BALMA: A new-age networking concept to mark Pride Month

BALMA, a new smartphone app set for launch soon, describes itself as a celebration of the LGBTQIA+ community with the aim of creating a diverse global support network and a more tolerant world.

In keeping with Pride Month in June, iGlobal caught up with its British Indian creator, Peter Singh, to explore the vision behind this new networking concept. He explains that the idea was born in the aftermath of the Indian Supreme Court decision to legalise homosexuality and transgender relationships in September 2018, as a means to bring the lesbian, gay, bisexual, transgender, queer/questioning, intersex, and asexual [LGBTQIA+] community closer on an international scale.

It wasn t just feeling joy for my community in India that made me want to create an app like BALMA. I was so encouraged to see this level of acceptance in India that it made me realise that the true path to tolerance is to bring people together, reflects Peter.

What is BALMA?

BALMA strives to connect others whilst also celebrating diversity and inclusivity in a fun and easy way, through some distinctive and customised profile features. The app supports everyone, be it differently-abled people so they can connect with other differently-abled people or with someone who is able-bodied; and can also help those who aren t yet out, to come out to socialise and meet people in a safe and supportive environment.

Businesses, venues, and events can register to promote themselves as a welcoming and safe space for everyone.The multi-dimensional, social networking app claims to offer a number of unique features, including an integrated GPS system. This allows users to connect and make new friendships in any country they visit, if the app is installed by others in the vicinity.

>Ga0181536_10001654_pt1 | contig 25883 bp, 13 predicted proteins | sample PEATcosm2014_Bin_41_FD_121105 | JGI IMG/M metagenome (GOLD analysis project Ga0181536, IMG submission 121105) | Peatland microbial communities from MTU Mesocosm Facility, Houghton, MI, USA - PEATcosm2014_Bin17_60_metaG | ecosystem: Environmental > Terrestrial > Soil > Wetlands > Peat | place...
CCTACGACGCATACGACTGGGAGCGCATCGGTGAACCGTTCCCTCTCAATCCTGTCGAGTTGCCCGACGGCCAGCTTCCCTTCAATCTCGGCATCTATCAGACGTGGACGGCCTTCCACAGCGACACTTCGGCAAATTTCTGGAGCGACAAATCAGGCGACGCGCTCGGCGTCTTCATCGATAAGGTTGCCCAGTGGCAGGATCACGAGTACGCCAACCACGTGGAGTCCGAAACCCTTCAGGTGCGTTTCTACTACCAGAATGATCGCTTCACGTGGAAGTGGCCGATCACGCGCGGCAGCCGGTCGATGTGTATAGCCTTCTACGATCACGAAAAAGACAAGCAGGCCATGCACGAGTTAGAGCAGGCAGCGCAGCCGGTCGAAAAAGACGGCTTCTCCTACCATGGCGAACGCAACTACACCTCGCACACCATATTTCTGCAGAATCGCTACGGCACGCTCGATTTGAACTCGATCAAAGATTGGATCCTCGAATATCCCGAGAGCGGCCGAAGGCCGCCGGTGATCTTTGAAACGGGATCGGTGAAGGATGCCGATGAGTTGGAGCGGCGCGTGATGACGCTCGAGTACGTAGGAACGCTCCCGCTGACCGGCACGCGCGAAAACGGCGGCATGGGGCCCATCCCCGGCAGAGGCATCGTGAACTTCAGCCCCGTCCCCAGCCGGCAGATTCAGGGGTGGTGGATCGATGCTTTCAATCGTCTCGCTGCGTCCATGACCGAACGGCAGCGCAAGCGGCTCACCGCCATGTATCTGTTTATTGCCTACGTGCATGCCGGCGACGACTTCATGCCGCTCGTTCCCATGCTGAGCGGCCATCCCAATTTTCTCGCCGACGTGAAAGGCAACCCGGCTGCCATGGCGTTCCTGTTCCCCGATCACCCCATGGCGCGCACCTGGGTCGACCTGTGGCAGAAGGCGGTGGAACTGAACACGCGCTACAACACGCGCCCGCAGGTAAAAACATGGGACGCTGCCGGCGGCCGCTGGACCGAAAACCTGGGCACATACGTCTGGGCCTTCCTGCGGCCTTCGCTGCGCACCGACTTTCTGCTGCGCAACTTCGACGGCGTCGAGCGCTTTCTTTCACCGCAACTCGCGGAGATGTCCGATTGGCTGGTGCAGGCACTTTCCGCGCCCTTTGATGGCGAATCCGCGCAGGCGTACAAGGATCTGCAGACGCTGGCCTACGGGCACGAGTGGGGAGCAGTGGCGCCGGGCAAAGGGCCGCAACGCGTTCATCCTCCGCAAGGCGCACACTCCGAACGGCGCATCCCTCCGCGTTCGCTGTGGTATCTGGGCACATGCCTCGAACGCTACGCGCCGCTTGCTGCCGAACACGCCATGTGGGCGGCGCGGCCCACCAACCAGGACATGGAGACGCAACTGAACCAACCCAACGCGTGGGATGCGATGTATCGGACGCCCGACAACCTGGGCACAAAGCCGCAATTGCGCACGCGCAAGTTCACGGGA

The focus on the app is to build relationships and create a global community, says Peter.

Language barrier

BALMA attempts to also overcome language barriers and is already available in different Indian languages, including Tamil and Telugu. The app, already becoming popular within the queer community in southern India, also allows users to share their star sign.
These things mean a lot, as astrology is a part of our culture and heritage, adds Peter.
Furthermore, the app allows users the option to refine the personality types they are looking for and can highlight the aspects of their life they want others to know more about.
Beyond just virtual connections, features such as merchandise sales will soon be added on. People can buy kurtas and other items, making it easier to find products in real and quick time. It's also beneficial for the international crowd, who have not been to India and are unsure about traditional clothing, explains Peter, who has plans to create a holiday section over time.

Celebrating talent

June is ear-marked for Pride, a month dedicated to celebrating the LGBTQIA+ communities all around the world. And, the BALMA Idol Contest 2020 is celebrating by showcasing the hidden talents of the Global Indian and wider South Asian LGBTQIA+ community. As long as it's filmed and we are able to see it, you?re in. It is an open forum for people to vote and chose the winner. The three winners will be become the face of BALMA when we launch, says Peter, in reference to the launch plan for July.
Ambassadors in Punjab are working towards a queer musical production, while other ambassadors are already active across cities such as Delhi, New York and Toronto.
In India, UK-based Peter is currently also working with human rights activist Laxmi Narayan Tripathi on issues faced by the community during the Covid-19 pandemic.
by Preeti Bali
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